(Critical Guide to British Fiction)

Much of the action of The Mountain and the Valley takes place within the growing consciousness of the protagonist, who reads novels that have “more to do with the shadow of thought and feelings which actions cast than with the actions themselves.” These cerebral actions reflect David Canaan’s and Ernest Buckler’s own mental processes, their concern with precision in thought and expression, their quest for the right word.

As the novel opens, David stands at his kitchen window and stares at the highway and mountain that represent his life’s goal beyond the village or valley of Entremont, where he has lived for thirty years. Behind him, his elderly grandmother is engaged in hooking together a rug from rags and cast-off garments that once belonged to various members of the Canaan family. While the opening and closing frames (“Prologue” and “Epilogue”) repeat this scene of isolation, the intervening sections of the novel consist of a series of flashbacks revealing incidents from the past within this agricultural community in Nova Scotia.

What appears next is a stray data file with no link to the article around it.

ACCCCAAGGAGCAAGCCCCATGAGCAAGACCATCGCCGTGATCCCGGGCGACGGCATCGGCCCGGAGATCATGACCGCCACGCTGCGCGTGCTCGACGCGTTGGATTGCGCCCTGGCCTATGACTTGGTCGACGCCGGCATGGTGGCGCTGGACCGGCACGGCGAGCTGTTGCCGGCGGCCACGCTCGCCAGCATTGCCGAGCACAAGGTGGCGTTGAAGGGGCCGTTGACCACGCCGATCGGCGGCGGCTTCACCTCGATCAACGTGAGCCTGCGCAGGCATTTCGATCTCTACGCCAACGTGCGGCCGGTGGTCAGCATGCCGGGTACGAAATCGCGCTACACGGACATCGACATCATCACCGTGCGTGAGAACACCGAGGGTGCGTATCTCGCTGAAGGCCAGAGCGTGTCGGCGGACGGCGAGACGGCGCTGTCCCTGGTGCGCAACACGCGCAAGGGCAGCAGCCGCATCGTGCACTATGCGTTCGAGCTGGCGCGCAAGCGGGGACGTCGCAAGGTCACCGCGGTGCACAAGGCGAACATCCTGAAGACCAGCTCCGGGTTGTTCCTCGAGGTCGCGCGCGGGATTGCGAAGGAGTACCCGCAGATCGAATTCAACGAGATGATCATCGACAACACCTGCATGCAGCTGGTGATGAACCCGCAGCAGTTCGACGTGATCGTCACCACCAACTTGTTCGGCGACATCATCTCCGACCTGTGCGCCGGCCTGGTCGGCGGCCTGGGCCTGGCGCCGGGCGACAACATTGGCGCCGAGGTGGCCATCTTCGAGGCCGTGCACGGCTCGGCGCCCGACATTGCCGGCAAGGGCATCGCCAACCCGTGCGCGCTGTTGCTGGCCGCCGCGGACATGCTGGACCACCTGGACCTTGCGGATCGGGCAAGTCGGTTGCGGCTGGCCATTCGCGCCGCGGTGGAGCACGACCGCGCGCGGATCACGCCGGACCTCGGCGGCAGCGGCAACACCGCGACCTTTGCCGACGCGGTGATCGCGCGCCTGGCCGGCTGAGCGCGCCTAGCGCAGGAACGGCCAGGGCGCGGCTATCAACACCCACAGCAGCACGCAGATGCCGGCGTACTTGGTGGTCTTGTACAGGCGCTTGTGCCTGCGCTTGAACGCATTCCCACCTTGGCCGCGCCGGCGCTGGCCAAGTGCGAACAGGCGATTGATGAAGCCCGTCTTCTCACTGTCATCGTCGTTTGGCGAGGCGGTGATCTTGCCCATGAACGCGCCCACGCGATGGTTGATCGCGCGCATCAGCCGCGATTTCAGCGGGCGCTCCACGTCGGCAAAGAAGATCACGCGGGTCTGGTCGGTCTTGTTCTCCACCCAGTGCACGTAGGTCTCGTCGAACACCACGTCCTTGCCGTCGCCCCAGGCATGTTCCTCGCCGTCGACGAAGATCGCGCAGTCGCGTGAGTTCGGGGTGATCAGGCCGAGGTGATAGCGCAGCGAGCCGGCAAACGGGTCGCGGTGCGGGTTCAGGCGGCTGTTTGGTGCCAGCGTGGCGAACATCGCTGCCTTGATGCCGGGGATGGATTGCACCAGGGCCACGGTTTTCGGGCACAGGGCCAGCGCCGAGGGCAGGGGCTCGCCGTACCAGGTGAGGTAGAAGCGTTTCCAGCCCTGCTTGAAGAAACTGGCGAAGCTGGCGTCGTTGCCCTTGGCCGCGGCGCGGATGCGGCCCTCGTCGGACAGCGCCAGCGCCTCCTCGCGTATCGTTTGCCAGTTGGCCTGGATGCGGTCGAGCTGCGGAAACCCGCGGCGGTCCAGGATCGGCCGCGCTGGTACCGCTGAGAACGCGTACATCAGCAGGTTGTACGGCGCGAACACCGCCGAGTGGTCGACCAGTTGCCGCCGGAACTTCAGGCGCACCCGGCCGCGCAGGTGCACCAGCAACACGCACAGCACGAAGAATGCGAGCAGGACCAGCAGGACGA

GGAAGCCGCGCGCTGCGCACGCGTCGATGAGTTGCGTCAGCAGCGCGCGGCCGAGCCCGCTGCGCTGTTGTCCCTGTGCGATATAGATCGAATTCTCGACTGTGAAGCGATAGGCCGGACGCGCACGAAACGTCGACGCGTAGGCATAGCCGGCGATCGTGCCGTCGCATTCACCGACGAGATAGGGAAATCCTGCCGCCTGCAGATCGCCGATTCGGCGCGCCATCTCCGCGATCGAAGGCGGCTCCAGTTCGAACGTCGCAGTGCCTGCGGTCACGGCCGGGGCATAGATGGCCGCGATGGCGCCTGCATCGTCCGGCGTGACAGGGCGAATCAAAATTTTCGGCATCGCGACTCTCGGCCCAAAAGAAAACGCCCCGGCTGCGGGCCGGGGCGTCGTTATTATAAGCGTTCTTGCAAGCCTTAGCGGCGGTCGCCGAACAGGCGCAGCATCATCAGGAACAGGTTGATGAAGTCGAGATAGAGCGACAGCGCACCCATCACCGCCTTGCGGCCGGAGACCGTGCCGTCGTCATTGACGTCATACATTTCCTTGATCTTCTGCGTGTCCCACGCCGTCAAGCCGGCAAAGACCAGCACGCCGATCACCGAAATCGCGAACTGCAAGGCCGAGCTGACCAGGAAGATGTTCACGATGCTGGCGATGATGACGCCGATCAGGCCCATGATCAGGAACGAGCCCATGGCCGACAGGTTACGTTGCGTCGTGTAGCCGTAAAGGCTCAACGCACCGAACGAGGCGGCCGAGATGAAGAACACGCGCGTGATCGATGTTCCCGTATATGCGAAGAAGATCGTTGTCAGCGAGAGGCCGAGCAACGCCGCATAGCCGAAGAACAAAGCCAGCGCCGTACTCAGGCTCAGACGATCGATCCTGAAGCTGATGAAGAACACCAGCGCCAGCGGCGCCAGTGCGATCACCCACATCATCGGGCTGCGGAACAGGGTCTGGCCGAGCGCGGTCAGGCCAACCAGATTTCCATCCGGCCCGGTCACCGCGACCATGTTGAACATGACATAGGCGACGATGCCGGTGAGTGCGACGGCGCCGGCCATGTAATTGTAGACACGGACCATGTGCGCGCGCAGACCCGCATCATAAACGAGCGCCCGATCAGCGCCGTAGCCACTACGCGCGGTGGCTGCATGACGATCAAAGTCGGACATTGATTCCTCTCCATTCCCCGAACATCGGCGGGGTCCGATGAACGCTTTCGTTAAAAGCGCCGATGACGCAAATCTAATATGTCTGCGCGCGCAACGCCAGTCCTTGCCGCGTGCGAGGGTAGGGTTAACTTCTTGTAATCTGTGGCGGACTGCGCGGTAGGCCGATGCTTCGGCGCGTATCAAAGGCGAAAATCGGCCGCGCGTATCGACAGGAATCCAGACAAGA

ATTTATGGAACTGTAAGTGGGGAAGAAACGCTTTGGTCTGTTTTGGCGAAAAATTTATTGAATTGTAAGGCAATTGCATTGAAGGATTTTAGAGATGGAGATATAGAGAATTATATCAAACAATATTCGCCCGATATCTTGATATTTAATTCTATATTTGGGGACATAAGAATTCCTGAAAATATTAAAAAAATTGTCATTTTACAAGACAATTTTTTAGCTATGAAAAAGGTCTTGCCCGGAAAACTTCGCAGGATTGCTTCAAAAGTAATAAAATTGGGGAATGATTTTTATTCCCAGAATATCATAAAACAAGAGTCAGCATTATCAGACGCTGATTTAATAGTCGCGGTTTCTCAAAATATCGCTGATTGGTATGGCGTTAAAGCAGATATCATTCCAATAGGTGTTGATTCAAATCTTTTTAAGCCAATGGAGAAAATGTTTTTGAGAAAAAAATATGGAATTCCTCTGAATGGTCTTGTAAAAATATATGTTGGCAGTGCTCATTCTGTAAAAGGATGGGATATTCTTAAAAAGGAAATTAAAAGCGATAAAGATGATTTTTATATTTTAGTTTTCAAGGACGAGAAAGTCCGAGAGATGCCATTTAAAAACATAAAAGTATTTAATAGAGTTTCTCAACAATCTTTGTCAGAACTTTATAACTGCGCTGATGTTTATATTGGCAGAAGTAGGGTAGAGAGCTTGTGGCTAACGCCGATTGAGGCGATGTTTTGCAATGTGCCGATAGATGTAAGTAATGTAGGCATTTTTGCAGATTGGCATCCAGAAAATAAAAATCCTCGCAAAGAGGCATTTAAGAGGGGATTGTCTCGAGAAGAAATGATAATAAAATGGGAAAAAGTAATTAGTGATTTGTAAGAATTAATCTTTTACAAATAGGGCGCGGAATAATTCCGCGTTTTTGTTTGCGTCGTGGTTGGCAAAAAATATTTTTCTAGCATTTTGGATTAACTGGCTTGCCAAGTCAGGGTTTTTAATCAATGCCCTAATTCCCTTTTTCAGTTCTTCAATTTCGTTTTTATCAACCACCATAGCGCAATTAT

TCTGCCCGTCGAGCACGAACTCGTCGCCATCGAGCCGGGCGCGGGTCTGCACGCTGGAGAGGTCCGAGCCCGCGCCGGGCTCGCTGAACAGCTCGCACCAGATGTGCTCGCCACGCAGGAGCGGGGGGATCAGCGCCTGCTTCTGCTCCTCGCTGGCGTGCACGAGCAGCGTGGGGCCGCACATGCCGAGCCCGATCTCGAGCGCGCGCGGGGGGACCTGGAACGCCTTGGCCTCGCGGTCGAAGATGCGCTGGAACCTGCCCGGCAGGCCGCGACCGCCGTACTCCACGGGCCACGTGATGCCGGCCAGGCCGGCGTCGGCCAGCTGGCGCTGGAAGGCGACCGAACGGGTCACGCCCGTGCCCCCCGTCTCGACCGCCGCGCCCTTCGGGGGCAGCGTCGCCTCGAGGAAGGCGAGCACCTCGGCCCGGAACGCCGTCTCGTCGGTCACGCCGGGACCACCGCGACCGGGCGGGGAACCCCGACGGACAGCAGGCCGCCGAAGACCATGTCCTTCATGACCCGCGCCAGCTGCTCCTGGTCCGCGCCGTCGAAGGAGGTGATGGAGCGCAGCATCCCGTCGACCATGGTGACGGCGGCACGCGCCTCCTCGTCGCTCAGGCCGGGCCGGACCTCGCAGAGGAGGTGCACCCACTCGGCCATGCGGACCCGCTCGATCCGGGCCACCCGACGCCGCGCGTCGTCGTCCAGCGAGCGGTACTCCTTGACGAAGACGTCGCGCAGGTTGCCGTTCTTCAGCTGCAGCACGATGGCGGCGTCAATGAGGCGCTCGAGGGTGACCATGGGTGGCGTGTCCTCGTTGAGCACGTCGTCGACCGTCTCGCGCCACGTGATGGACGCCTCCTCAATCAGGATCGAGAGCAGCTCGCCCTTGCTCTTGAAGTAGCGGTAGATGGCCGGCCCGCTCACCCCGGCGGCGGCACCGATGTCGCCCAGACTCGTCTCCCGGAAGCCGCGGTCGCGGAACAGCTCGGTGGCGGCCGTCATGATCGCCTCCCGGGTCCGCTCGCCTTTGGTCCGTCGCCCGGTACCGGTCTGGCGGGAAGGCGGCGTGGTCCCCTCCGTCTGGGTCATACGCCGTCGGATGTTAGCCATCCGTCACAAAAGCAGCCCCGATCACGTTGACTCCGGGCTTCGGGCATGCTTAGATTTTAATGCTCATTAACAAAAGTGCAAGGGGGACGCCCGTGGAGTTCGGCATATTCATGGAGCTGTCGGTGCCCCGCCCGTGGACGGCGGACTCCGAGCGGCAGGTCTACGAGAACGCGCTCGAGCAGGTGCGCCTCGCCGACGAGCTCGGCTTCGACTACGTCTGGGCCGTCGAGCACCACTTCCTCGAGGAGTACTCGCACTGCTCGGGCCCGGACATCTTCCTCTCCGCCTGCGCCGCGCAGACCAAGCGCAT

As a child, David always looked forward to climbing the mountain, but when he begins his ascent with his father and brother, they cannot proceed because of an accident in which two men from their community have been killed. Both drowned men, it turns out, were the fathers of David’s and his brother Chris’s girlfriends, Effie and Charlotte. The ever-sensitive David is drawn closer to Effie in her sorrow, and during the school Christmas play he kisses her onstage, much to her surprise and to the heckling of...

(The entire section is 650 words.)


(Critical Guide to British Fiction)

Chambers, Robert. Sinclair Ross and Ernest Buckler, 1978.

Cook, Gregory. Ernest Buckler, 1972.

Young, Alan. Ernest Buckler, 1976.